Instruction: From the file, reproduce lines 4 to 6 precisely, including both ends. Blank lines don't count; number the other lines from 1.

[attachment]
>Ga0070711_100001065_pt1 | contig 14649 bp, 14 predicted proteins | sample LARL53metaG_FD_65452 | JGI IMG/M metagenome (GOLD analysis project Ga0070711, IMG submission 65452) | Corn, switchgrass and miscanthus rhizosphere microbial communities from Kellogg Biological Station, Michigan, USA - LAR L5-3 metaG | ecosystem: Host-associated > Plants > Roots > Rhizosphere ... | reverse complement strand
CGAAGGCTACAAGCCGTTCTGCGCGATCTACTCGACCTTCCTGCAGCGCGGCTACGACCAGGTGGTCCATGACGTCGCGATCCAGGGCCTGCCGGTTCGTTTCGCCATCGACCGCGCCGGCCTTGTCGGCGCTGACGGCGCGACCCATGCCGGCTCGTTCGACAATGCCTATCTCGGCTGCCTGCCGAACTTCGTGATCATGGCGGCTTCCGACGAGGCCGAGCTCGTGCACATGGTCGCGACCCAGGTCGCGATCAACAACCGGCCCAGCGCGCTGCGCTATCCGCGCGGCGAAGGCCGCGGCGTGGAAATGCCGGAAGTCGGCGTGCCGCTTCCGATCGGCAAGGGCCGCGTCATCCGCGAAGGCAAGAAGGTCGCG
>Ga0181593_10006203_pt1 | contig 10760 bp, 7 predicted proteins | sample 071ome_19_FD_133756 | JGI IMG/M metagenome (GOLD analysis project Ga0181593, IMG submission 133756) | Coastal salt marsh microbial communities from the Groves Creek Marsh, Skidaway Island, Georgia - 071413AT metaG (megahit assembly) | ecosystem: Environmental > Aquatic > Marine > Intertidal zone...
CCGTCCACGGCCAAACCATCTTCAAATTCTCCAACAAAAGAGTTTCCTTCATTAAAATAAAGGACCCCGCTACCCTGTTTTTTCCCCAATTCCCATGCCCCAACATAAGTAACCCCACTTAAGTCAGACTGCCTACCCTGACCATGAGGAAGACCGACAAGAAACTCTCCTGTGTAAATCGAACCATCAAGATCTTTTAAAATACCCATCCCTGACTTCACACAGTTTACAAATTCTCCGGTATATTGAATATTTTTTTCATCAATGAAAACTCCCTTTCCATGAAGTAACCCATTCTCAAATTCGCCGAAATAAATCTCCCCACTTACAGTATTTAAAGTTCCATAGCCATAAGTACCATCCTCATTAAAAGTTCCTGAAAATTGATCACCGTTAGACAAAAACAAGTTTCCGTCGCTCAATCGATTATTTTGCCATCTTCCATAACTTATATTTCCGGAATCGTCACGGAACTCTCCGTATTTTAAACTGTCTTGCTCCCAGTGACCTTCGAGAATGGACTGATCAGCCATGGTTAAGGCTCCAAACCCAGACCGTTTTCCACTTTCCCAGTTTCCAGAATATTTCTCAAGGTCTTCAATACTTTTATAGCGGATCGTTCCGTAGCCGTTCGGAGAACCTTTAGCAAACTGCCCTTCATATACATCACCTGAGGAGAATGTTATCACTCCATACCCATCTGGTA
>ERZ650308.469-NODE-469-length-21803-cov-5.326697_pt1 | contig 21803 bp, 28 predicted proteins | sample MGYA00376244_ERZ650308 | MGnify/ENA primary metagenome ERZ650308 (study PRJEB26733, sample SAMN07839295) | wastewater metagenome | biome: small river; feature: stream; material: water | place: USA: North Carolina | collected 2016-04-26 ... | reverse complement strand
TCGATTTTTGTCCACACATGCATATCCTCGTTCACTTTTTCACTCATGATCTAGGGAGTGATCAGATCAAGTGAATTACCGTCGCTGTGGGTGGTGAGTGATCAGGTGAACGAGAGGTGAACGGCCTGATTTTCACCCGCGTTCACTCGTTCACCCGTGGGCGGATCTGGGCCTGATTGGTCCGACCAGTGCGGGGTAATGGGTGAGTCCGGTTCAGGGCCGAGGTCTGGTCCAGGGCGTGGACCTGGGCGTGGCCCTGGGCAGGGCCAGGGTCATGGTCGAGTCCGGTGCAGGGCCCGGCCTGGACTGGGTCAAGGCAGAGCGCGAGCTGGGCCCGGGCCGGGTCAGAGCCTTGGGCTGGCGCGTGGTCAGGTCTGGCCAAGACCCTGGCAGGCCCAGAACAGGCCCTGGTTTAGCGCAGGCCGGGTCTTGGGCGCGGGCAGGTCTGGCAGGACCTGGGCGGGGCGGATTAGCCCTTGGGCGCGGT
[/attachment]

CCGTCCACGGCCAAACCATCTTCAAATTCTCCAACAAAAGAGTTTCCTTCATTAAAATAAAGGACCCCGCTACCCTGTTTTTTCCCCAATTCCCATGCCCCAACATAAGTAACCCCACTTAAGTCAGACTGCCTACCCTGACCATGAGGAAGACCGACAAGAAACTCTCCTGTGTAAATCGAACCATCAAGATCTTTTAAAATACCCATCCCTGACTTCACACAGTTTACAAATTCTCCGGTATATTGAATATTTTTTTCATCAATGAAAACTCCCTTTCCATGAAGTAACCCATTCTCAAATTCGCCGAAATAAATCTCCCCACTTACAGTATTTAAAGTTCCATAGCCATAAGTACCATCCTCATTAAAAGTTCCTGAAAATTGATCACCGTTAGACAAAAACAAGTTTCCGTCGCTCAATCGATTATTTTGCCATCTTCCATAACTTATATTTCCGGAATCGTCACGGAACTCTCCGTATTTTAAACTGTCTTGCTCCCAGTGACCTTCGAGAATGGACTGATCAGCCATGGTTAAGGCTCCAAACCCAGACCGTTTTCCACTTTCCCAGTTTCCAGAATATTTCTCAAGGTCTTCAATACTTTTATAGCGGATCGTTCCGTAGCCGTTCGGAGAACCTTTAGCAAACTGCCCTTCATATACATCACCTGAGGAGAATGTTATCACTCCATACCCATCTGGTA
>ERZ650308.469-NODE-469-length-21803-cov-5.326697_pt1 | contig 21803 bp, 28 predicted proteins | sample MGYA00376244_ERZ650308 | MGnify/ENA primary metagenome ERZ650308 (study PRJEB26733, sample SAMN07839295) | wastewater metagenome | biome: small river; feature: stream; material: water | place: USA: North Carolina | collected 2016-04-26 ... | reverse complement strand
TCGATTTTTGTCCACACATGCATATCCTCGTTCACTTTTTCACTCATGATCTAGGGAGTGATCAGATCAAGTGAATTACCGTCGCTGTGGGTGGTGAGTGATCAGGTGAACGAGAGGTGAACGGCCTGATTTTCACCCGCGTTCACTCGTTCACCCGTGGGCGGATCTGGGCCTGATTGGTCCGACCAGTGCGGGGTAATGGGTGAGTCCGGTTCAGGGCCGAGGTCTGGTCCAGGGCGTGGACCTGGGCGTGGCCCTGGGCAGGGCCAGGGTCATGGTCGAGTCCGGTGCAGGGCCCGGCCTGGACTGGGTCAAGGCAGAGCGCGAGCTGGGCCCGGGCCGGGTCAGAGCCTTGGGCTGGCGCGTGGTCAGGTCTGGCCAAGACCCTGGCAGGCCCAGAACAGGCCCTGGTTTAGCGCAGGCCGGGTCTTGGGCGCGGGCAGGTCTGGCAGGACCTGGGCGGGGCGGATTAGCCCTTGGGCGCGGT